Obviously their boggarts would be each other’s corpses.
If Sherlock hadn’t known what it was John was seeing, he would have rolled his eyes; would have cast the spell himself; would have scolded John for freezing up at the sight of his worst fear. They were third year students who had tangled with trolls , aggravated acromantulas, and made friends with the merfolk of the Black Lake. This wasn’t above them by any means, and John was a capable-enough wizard to know how to best a boggart.
However, Sherlock knew exactly what it was John was seeing. He was there, behind the line, watching the boy panic at the sight. And, he had seen the same when he had taken his turn with the beastly boggart: the corpse of his best friend.
(John’s throat bit out by some monster or other, his eyes turned up to the ceiling, wide and empty, his blood pooling around him, staining his tawny locks, paling his skin— No. He couldn’t think of it again. Couldn’t think of the way John called his name behind the other students, trying to reach out, trying to protect him from the trick; how his hands had shaken, how he had stammered out the counter spell, how he had pushed his way back to John’s side and stood in stoic silence, unreachable.)
He watched the young Gryffindor’s hand tremble as he held his wand to his chest in a death grip. John seemed to be choking on breath, trying to contain the tears glistening in his eyes. He looked physically ill, unsteady and ready to be knocked over by a mere breath. Sherlock knew the other students were muttering about themselves in judgment. He didn’t care to hear their words himself, but he knew John would (and more importantly, he hated to see John lose himself), so he stepped forward, ignoring the rule not to intervene, and gingerly reached to touch John’s shoulders.
A tiny yelp escaped the boy, who flinched greatly under the touch which burned him. John turned away from the boggart to look at the offender. Sherlock’s eyes met John’s, damp and overflowing, and in his friend’s gaze he saw confusion and fear. John looked back to the boggart, blinked hard and gazed his way again, then returned to the trick before him, whimpering and entirely unsure which was reality and which was fraud.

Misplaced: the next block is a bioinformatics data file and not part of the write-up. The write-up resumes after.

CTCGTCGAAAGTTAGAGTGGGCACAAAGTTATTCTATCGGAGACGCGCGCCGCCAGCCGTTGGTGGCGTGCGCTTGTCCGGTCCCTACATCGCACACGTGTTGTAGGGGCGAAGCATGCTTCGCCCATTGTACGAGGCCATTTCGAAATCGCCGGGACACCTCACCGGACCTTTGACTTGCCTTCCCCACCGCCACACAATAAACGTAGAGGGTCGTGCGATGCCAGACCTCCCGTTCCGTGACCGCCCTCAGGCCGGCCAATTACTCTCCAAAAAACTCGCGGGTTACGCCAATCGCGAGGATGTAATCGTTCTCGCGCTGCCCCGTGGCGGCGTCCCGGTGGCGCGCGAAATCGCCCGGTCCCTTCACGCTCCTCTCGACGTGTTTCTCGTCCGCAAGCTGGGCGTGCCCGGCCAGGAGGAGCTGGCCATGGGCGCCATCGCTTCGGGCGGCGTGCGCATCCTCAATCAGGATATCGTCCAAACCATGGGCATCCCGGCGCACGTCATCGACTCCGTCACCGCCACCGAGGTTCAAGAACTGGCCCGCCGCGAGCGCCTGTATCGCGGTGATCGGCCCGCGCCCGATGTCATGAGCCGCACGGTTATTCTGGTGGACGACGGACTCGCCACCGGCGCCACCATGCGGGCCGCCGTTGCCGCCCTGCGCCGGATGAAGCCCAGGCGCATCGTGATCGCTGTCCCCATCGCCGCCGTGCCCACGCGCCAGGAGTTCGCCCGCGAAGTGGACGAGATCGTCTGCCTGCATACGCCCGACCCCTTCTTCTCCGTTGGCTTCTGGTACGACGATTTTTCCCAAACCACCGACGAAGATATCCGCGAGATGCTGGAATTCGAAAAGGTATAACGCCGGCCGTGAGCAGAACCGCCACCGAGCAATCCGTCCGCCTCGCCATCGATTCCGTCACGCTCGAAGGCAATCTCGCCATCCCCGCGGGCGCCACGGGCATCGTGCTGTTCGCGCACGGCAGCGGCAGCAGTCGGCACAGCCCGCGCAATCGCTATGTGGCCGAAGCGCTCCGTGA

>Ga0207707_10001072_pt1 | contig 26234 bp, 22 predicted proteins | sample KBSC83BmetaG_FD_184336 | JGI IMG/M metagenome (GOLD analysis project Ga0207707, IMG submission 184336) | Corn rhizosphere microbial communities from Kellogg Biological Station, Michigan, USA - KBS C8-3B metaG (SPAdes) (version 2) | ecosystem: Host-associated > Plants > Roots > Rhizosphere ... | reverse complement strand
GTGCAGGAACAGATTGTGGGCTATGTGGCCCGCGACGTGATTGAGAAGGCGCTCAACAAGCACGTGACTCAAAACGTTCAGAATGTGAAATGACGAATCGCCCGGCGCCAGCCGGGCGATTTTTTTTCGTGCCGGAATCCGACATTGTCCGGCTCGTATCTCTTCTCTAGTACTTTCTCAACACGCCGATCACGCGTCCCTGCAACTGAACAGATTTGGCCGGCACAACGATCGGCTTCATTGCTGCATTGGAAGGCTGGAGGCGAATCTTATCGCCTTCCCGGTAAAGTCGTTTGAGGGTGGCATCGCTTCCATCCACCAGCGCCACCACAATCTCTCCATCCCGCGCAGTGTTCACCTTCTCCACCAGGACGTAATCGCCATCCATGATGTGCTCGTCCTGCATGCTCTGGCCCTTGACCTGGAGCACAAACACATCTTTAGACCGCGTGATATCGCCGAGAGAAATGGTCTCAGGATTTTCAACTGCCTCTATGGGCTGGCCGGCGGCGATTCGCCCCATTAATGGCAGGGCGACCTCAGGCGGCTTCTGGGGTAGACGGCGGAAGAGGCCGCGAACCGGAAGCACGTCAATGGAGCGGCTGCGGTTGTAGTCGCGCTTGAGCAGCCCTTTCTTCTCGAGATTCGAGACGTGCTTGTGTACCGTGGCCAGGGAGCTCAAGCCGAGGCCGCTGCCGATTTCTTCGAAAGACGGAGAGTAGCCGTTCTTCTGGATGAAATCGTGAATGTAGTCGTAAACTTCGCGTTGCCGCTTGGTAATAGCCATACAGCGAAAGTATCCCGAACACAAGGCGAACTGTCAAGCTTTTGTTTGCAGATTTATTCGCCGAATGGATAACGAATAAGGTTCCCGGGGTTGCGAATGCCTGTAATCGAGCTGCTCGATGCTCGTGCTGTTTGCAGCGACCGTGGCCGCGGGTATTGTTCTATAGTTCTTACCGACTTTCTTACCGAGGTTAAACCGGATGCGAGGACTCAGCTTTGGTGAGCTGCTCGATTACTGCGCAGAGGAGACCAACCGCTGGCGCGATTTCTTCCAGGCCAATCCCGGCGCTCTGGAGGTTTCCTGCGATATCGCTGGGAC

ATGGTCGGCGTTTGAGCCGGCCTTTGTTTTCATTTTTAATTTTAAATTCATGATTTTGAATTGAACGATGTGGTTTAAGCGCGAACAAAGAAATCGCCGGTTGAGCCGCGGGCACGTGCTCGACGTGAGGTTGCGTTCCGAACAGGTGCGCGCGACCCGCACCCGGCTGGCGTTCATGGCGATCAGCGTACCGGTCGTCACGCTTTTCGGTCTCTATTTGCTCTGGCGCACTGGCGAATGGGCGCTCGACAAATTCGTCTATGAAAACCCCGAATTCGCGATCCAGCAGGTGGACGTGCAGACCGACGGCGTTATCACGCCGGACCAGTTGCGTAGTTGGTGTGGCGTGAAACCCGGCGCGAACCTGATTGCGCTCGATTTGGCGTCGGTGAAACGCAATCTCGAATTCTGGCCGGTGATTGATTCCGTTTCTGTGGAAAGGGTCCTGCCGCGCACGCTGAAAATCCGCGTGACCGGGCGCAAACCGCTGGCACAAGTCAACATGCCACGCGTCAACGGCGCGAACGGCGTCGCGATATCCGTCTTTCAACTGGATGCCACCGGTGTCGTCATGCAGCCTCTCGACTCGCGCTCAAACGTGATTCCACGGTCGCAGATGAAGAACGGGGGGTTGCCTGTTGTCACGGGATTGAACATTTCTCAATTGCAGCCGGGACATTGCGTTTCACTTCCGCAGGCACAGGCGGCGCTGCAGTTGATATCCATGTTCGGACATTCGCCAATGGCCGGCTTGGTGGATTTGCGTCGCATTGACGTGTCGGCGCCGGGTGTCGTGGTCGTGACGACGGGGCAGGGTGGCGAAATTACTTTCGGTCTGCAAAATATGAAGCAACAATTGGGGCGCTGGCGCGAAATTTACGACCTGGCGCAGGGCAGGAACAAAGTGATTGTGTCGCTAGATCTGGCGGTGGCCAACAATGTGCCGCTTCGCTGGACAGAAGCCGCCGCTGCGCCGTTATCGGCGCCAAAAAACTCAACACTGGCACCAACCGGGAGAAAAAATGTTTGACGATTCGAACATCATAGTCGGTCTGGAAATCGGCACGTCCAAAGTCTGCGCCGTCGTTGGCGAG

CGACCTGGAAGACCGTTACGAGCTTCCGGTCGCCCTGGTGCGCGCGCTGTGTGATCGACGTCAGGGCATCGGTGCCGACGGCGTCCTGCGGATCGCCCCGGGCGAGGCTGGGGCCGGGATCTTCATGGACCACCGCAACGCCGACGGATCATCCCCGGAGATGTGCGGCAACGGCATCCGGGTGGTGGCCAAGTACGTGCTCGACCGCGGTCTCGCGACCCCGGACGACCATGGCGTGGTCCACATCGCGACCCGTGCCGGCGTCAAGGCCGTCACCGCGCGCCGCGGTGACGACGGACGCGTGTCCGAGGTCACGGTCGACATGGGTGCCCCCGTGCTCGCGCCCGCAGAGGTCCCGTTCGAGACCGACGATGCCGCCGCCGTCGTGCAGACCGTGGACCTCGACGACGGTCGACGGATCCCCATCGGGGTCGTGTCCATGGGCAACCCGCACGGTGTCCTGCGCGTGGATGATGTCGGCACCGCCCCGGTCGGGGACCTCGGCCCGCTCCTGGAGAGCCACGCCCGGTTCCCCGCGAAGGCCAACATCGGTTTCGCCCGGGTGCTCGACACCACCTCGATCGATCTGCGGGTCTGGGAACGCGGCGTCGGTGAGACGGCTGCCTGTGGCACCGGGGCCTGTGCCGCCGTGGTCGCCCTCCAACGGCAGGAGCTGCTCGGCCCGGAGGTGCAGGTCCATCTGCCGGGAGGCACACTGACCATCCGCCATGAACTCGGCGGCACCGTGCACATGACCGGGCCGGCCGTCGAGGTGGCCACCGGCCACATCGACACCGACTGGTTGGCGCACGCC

"Come on, John," Sherlock said quietly, supportingly, in the way John would encourage him. "’Riddikulus’. It isn’t real.” A sharp breath shook the Gryffindor’s entire frame, and Sherlock saw tracks of tears beginning to trickle down his cheeks. His hands gripped John tighter, hoping the grip would bring him back to reality.
"I-I can’t," John choked at last, his horrified eyed not on his friend but on the boggart at his feet (at the picture of Sherlock’s still body soaked with blood, lifeless, no more brilliant charms or incantations slipping from his lips, no light in his eyes, no more Sherlock Holmes). John shook his head feverishly. “I can’t," he squeaked, and a desperate sob escaped him as he said again, “I can’t.”
With a glance to the professor and a nod of approval received, Sherlock tugged John aside - and he fought against him, uttering ‘No, no’, desperate to stay by his corpse’s side - without waiting for the professor to intervene with their own boggart, with their own jestful spell, with their own solution. He grabbed his and John’s bags and left the building, ignoring the hushed murmurs of their peers as they passed.
There is a secret room in Hogwarts that not many people know about. It burned the last time it was used, but Sherlock knew how to find it. He had read about it, had heard rumours, and now he and John were masters of summoning the Room of Requirement. And there they found themselves again and once more; and within the walls of the secret hideaway, John screamed at Sherlock, screamed at him what it was he saw as if Sherlock hadn’t seen as well; and within the walls John broke, falling to his knees, his hands on his eyes in anguish, sobbing out apologies that Sherlock was sure involved the illusion of his death; and within the walls Sherlock let John in, holding his frame and trying to soothe the distraught boy as best he could.
And he didn’t judge John at all, for he was the stronger of the two in Sherlock’s mind. He was the one who could let himself cry at the thought of his best friend dying. He was the one who cried for them both.
"It’s fine, John," Sherlock murmured, his cheek in John’s hair. “It’s all fine."
He pretended not to notice the fingers wrapped around his wrist, counting his pulse, each pump of blood bringing them both back to life.